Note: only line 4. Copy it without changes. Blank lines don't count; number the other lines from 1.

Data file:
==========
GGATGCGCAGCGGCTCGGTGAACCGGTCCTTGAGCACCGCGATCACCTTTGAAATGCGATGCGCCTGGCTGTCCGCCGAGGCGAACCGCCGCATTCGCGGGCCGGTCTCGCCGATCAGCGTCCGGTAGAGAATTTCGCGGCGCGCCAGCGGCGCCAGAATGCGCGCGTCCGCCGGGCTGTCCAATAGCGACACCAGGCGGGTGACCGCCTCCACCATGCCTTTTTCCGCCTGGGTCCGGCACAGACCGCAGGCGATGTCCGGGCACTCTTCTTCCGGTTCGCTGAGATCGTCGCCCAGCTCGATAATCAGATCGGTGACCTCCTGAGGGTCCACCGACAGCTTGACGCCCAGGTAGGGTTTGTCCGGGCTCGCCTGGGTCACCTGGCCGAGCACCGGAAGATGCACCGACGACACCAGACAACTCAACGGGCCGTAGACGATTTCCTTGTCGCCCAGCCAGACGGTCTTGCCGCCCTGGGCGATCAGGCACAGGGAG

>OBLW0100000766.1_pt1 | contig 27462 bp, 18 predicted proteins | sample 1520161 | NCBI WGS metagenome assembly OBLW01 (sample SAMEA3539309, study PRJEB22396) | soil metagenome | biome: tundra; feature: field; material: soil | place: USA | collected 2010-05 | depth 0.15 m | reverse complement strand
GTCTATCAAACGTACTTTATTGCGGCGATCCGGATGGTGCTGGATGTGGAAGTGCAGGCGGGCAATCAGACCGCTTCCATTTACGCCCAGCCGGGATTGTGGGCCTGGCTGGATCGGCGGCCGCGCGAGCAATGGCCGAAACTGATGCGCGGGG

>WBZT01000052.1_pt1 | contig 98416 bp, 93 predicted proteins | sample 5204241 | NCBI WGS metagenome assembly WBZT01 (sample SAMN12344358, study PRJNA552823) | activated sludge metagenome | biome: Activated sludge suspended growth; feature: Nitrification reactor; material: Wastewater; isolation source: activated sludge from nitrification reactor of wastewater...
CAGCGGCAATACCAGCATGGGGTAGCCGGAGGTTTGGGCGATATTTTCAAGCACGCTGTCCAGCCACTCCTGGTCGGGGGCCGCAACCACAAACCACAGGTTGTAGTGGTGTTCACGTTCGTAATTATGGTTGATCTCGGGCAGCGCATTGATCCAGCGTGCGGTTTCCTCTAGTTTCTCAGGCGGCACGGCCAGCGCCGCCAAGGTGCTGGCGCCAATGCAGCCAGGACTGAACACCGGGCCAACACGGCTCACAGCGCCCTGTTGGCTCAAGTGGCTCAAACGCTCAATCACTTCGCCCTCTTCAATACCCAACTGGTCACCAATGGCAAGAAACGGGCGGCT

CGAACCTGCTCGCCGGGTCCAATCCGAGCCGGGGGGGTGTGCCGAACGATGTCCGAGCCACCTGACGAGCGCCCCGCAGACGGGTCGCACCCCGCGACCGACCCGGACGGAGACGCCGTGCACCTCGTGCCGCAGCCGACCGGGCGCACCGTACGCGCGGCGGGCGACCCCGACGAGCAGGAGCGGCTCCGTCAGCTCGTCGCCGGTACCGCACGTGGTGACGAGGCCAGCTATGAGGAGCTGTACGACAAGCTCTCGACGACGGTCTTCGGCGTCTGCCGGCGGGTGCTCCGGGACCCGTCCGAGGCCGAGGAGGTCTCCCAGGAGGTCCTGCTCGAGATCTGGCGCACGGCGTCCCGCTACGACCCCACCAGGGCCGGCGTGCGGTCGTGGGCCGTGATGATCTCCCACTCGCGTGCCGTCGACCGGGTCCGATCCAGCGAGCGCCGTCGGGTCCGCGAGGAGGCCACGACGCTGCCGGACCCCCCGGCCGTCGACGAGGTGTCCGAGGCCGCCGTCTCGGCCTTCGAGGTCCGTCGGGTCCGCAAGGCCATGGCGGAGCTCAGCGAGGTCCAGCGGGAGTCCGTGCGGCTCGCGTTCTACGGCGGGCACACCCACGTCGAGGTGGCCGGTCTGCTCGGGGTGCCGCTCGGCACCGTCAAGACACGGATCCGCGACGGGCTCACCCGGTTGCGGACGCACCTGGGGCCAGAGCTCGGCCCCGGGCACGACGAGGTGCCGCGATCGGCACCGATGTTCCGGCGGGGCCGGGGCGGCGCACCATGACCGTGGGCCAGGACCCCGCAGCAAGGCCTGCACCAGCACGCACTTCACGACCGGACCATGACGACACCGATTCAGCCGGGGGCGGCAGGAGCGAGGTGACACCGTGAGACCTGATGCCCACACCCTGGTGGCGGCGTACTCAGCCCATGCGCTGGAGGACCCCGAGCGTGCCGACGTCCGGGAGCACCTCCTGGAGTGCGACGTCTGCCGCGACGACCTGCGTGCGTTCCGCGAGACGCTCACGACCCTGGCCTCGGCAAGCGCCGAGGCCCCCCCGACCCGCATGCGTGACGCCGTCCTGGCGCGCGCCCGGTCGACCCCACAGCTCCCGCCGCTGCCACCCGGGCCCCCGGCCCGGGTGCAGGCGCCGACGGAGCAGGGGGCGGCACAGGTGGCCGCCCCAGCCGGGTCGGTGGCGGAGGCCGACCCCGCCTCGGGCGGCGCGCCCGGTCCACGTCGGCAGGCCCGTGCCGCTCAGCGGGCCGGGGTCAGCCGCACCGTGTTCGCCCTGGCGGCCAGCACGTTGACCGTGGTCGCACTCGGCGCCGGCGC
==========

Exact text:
>WBZT01000052.1_pt1 | contig 98416 bp, 93 predicted proteins | sample 5204241 | NCBI WGS metagenome assembly WBZT01 (sample SAMN12344358, study PRJNA552823) | activated sludge metagenome | biome: Activated sludge suspended growth; feature: Nitrification reactor; material: Wastewater; isolation source: activated sludge from nitrification reactor of wastewater...